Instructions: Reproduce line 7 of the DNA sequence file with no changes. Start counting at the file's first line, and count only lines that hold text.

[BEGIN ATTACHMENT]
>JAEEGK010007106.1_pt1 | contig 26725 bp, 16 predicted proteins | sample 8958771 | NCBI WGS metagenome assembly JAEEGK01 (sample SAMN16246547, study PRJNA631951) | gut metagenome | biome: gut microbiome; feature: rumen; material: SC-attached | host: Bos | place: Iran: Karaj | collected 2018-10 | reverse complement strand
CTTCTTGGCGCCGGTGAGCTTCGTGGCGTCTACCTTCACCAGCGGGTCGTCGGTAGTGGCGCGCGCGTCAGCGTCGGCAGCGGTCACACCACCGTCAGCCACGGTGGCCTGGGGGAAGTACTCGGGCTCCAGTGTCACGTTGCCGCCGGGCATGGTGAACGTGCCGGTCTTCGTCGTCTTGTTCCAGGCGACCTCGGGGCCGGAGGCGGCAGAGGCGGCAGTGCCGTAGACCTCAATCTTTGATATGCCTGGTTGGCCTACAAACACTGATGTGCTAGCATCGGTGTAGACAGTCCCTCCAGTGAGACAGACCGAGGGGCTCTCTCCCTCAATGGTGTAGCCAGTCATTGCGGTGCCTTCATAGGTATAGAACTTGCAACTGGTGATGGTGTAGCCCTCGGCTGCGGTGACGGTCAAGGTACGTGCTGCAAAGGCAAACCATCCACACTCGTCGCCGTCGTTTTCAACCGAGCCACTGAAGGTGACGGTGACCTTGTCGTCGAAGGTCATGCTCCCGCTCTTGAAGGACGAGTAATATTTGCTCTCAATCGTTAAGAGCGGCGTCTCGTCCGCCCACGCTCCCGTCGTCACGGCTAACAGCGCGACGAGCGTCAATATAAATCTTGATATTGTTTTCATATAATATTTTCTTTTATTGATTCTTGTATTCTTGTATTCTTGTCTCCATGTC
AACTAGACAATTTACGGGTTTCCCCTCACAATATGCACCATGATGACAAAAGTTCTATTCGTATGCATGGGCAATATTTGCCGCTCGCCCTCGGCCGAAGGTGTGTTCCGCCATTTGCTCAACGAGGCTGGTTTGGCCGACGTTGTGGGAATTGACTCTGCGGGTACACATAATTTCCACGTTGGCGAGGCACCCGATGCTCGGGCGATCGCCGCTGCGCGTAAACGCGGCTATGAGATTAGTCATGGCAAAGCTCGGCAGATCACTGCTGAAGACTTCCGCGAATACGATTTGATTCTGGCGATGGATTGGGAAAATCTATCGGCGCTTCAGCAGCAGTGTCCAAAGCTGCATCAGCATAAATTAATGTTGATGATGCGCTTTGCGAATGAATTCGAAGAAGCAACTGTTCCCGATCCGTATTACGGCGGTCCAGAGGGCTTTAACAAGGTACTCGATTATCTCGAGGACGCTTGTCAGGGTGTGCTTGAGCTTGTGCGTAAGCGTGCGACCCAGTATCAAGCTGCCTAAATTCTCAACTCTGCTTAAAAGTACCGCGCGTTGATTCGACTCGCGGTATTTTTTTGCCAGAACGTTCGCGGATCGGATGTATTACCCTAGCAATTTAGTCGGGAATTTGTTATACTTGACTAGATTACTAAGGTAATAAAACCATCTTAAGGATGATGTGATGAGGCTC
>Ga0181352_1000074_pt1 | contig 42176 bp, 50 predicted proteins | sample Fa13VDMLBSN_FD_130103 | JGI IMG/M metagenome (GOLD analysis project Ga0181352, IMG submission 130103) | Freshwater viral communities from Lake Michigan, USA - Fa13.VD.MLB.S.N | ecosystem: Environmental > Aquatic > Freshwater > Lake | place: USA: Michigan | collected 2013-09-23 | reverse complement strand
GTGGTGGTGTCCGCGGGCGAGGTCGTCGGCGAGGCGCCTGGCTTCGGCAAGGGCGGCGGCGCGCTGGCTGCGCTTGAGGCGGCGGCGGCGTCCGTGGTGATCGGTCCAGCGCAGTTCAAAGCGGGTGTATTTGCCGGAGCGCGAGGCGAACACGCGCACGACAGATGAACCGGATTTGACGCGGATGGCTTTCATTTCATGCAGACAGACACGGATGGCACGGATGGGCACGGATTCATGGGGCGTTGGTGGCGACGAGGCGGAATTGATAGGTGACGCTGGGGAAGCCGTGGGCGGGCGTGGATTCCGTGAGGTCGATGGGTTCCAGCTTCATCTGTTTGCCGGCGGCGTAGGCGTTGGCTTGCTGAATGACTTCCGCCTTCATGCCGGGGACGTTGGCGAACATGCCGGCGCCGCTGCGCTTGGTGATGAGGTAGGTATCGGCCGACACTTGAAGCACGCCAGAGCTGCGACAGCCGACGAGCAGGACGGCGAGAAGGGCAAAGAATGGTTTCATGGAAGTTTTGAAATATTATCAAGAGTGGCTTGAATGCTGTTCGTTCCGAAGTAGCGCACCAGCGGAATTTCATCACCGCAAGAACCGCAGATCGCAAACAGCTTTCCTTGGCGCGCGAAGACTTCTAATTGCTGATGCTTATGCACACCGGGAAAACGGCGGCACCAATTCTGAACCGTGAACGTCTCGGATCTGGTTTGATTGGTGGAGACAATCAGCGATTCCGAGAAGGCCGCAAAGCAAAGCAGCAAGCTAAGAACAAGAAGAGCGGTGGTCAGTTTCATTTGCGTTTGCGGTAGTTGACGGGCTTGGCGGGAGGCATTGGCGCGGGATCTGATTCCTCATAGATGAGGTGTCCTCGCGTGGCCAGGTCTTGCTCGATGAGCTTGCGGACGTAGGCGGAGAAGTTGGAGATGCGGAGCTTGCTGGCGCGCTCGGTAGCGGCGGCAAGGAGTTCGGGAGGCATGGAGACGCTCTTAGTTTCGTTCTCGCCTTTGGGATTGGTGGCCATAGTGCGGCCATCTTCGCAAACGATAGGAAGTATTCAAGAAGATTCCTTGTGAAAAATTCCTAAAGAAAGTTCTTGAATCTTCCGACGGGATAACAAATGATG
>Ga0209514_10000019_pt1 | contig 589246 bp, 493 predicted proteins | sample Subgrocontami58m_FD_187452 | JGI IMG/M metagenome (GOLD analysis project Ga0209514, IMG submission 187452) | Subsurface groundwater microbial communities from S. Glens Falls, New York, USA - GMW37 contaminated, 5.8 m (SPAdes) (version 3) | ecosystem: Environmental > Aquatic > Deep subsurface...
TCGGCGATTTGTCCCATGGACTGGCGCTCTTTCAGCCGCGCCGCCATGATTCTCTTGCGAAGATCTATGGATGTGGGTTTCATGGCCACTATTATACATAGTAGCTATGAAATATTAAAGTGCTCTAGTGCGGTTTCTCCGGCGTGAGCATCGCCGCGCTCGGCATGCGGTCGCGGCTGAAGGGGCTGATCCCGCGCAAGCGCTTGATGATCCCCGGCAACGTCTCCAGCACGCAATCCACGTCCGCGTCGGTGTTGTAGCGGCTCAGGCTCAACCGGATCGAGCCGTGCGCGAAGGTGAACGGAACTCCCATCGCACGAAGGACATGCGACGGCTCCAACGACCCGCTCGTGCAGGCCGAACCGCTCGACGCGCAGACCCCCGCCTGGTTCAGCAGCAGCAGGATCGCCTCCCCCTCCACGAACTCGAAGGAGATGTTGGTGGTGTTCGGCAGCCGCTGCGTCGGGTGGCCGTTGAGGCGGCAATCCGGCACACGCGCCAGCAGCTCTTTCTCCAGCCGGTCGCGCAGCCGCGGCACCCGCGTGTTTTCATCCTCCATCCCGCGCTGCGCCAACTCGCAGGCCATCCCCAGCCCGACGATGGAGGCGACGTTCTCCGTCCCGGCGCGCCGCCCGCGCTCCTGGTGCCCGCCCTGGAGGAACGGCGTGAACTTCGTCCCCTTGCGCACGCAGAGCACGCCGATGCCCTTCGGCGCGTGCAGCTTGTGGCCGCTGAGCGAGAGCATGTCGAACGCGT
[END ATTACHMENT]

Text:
TCGGCGATTTGTCCCATGGACTGGCGCTCTTTCAGCCGCGCCGCCATGATTCTCTTGCGAAGATCTATGGATGTGGGTTTCATGGCCACTATTATACATAGTAGCTATGAAATATTAAAGTGCTCTAGTGCGGTTTCTCCGGCGTGAGCATCGCCGCGCTCGGCATGCGGTCGCGGCTGAAGGGGCTGATCCCGCGCAAGCGCTTGATGATCCCCGGCAACGTCTCCAGCACGCAATCCACGTCCGCGTCGGTGTTGTAGCGGCTCAGGCTCAACCGGATCGAGCCGTGCGCGAAGGTGAACGGAACTCCCATCGCACGAAGGACATGCGACGGCTCCAACGACCCGCTCGTGCAGGCCGAACCGCTCGACGCGCAGACCCCCGCCTGGTTCAGCAGCAGCAGGATCGCCTCCCCCTCCACGAACTCGAAGGAGATGTTGGTGGTGTTCGGCAGCCGCTGCGTCGGGTGGCCGTTGAGGCGGCAATCCGGCACACGCGCCAGCAGCTCTTTCTCCAGCCGGTCGCGCAGCCGCGGCACCCGCGTGTTTTCATCCTCCATCCCGCGCTGCGCCAACTCGCAGGCCATCCCCAGCCCGACGATGGAGGCGACGTTCTCCGTCCCGGCGCGCCGCCCGCGCTCCTGGTGCCCGCCCTGGAGGAACGGCGTGAACTTCGTCCCCTTGCGCACGCAGAGCACGCCGATGCCCTTCGGCGCGTGCAGCTTGTGGCCGCTGAGCGAGAGCATGTCGAACGCGT